The University of the District of Columbia will also be taking in dozens of works, mostly dense collections of prints by Alphonse Legros and Joseph Goldnye. Georgetown University will receive a complete 1972 Josef Albers print portfolio (Formulation: Articulation Portfolio II) and an array of Garry Winogrand photographs, in addition to a few dozen other assorted works. A number of locations are receiving just one or two pieces, like the US Department of the Treasury, or Tutor Place — typically works chosen for site-appropriate installations, such as an 1830 portrait of Chief Justice John Marshall being given to the Supreme Court of the United States. There is also a short but detailed breakdown of works going beyond Washington, with a tidy handful of works headed, for some reason, to the Montana Museum of Arts & Culture, including an undated Jean-Honoré Fragonard painting, and a sculpture attributed to “Donatello (?)”
The casting of the Corcoran’s collection to the winds of Washington DC brings a bittersweet end to a long saga — and, for students and die-hard advocates of the institution, one that is perhaps more bitter than sweet. It is notable, however, that none of the works have fallen into private collections, and the vast majority remain in the area, upholding the legacy of the Corcoran in DC in spirit, if not in situ.
Memories So Fair and Bright
Kimetha Vanderveen’s paintings are about the interaction of materiality and light, the bond between the palpable and ephemeral world in which we live.
Artists Contemplate Sovereignty in Santa Fe
The Santa Fe Art Institute’s 2024 International Thematic Residency focuses on what sovereignty means for artists from across the world.
When I Am Empty Please Dispose of Me Properly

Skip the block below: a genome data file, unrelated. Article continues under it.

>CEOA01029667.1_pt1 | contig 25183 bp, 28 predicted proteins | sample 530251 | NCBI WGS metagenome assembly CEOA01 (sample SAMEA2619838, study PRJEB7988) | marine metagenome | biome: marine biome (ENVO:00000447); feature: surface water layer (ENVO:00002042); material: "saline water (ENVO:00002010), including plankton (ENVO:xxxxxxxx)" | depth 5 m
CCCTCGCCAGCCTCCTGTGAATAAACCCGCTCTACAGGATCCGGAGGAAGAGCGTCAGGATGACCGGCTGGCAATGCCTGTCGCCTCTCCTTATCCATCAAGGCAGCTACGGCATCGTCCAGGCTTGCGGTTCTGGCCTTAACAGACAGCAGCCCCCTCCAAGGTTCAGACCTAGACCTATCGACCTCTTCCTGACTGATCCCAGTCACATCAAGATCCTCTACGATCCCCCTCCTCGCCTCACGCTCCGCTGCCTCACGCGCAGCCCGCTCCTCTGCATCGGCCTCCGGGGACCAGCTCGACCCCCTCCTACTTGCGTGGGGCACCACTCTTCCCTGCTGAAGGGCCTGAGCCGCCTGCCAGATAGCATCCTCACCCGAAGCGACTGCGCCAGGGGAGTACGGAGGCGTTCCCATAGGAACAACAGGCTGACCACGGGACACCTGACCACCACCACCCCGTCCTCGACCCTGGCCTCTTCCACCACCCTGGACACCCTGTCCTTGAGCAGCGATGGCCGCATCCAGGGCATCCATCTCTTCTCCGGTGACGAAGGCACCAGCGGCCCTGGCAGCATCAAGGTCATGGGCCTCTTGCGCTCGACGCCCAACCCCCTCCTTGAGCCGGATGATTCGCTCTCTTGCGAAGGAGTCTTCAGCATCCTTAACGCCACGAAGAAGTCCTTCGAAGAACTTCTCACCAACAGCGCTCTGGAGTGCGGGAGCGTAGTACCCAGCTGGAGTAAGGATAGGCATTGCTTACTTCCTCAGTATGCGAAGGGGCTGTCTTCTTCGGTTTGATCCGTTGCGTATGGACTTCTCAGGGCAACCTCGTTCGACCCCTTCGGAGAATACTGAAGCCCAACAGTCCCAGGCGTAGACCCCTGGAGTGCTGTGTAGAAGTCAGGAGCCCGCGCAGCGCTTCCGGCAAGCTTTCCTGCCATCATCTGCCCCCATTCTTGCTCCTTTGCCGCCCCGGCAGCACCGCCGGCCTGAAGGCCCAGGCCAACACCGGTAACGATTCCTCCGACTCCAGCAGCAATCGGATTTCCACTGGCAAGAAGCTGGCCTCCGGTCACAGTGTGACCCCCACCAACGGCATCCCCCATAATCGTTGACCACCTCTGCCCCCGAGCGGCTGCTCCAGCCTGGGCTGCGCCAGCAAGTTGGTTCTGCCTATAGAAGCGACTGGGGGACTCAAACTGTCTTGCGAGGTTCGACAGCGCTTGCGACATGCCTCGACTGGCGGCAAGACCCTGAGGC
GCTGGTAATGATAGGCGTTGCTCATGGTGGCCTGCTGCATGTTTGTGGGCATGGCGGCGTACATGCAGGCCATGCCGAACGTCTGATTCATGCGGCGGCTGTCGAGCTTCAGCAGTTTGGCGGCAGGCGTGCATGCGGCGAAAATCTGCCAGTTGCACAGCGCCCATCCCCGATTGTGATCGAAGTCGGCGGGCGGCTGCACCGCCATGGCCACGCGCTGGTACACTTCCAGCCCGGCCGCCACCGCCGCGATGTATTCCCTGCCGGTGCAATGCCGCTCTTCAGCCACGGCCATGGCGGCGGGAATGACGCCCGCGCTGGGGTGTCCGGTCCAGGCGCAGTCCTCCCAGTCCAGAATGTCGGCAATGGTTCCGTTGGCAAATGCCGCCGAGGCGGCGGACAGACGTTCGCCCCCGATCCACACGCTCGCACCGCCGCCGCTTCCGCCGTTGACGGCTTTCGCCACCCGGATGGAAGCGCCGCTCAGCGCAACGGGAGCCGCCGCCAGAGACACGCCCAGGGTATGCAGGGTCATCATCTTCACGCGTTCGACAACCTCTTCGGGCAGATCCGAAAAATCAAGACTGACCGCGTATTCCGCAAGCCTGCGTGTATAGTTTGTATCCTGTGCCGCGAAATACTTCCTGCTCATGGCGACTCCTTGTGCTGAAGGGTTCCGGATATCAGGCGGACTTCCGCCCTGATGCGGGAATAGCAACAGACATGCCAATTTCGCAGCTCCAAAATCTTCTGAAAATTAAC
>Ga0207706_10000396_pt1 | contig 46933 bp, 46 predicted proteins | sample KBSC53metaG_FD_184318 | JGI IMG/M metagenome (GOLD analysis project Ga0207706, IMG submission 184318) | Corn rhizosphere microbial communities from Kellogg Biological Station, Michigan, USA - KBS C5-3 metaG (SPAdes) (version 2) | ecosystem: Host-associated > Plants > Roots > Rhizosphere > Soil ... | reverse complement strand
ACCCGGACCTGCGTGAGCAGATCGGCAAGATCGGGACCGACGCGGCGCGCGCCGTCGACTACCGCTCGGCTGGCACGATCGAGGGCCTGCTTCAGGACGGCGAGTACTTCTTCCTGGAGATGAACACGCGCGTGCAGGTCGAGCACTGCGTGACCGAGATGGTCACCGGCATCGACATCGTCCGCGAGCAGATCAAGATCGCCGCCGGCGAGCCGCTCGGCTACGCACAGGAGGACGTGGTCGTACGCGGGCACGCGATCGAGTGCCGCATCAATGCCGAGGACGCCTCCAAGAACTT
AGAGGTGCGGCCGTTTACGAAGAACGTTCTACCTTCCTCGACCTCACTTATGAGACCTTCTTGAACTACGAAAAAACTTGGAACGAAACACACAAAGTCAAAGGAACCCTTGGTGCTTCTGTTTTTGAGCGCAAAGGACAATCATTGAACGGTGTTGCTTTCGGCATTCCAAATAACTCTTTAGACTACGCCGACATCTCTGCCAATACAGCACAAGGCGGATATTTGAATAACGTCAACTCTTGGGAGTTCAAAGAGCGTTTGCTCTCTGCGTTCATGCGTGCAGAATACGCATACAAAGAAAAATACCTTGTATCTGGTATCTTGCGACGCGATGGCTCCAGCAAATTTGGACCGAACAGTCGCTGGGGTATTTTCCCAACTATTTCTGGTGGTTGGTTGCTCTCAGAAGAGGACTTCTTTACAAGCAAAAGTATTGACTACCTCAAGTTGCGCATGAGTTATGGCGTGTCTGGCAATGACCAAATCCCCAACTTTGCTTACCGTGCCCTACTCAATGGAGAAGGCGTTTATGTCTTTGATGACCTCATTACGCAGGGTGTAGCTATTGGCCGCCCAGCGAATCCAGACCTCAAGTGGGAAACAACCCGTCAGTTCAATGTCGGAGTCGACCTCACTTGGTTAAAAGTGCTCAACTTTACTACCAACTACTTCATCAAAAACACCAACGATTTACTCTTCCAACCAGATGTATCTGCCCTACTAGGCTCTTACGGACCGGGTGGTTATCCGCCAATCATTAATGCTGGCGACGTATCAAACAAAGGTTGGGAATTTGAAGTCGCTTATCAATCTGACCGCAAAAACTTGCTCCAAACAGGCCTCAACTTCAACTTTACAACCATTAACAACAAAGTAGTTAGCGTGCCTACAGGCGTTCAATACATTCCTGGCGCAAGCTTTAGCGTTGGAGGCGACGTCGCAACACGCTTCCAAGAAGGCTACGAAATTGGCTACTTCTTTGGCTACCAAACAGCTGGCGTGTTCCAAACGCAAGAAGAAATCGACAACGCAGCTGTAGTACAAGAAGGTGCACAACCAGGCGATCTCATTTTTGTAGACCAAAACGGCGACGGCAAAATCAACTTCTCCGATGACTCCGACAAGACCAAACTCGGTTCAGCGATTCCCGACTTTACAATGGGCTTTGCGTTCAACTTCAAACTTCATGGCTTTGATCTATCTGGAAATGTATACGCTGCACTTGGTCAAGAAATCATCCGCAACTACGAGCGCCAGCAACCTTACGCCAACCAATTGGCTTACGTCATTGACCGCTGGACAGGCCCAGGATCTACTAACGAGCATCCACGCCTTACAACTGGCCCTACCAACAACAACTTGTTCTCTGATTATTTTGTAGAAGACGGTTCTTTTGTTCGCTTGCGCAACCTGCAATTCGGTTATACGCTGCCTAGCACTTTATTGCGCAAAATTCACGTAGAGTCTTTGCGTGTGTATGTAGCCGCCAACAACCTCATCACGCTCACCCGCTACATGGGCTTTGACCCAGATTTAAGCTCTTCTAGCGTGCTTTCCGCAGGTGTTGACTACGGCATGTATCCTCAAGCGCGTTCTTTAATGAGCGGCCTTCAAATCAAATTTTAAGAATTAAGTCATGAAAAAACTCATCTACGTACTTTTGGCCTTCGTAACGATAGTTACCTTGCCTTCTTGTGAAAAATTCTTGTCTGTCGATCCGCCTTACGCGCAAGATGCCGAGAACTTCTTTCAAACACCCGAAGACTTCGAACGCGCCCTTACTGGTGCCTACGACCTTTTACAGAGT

Ayanna Dozier, Ilana Harris-Babou, Meena Hasan, Lucia Hierro, Catherine Opie, Chuck Ramirez, and Pacifico Silano explore the myths of the American Dream at Brooklyn’s BRIC House.
How Did Early Modern European Craftspeople Pass On Their Knowledge?
A new book about object making critically examines a written history of working with materials.
Dual Portrait of Old Master Rachel Ruysch Holds a Trove of Secrets
The Metropolitan Museum of Art has just acquired the rare painting, which depicts the Dutch artist at work surrounded by her signature flora.
Pratt’s 2023 Fine Arts MFA Thesis Exhibition Is On View in Brooklyn
The two-part exhibition features the work of 41 graduating artists across disciplines, including painting, sculpture, printmaking, and integrated practices.
Did Van Gogh’s Disdain for the Eiffel Tower Inspire “Starry Night”?
Art historian James Hall argues that van Gogh replaced the Eiffel Tower with a towering cypress tree and its inaugural light shows with the night sky.
Greek Museum Welcomes Dogs For World Stray Animal Day
Furry friends and their pawrents can visit Athens’s National Museum of Contemporary Art for free this weekend.
The Milton Resnick and Pat Passlof Foundation Presents The Feminine in Abstract Painting
Curated by Jennifer Samet and Andrea Belag, this group exhibition in NYC explores the feminine through aesthetics, as opposed to identity or gender.
Ai Weiwei Recreates Monet’s “Water Lilies” Using 650,000 LEGOS
It’s the artist’s largest LEGO artwork to date.
Did a Simpsons Episode Predict the Florida “David” Outrage?
The episode, which aired 30 years ago, made a dark prediction about conservative politics in 2023.
NYU Steinhardt Opens 2023 MFA Thesis Exhibitions
Taking place at 80WSE Gallery in New York’s Greenwich Village, Part I is on view from late March through April while Part II opens in May.
Coasting the Topography of South Asian Futurisms
As part of Hyperallergic’s Emily Hall Tremaine Journalism Fellowship for Curators, Sadaf Padder presents an exhibition to offer insight into her curatorial process.
I’m a Florida Drag Queen and I’m Scared
I’m truly at a loss for what to do for work and what kind of life I can expect to live.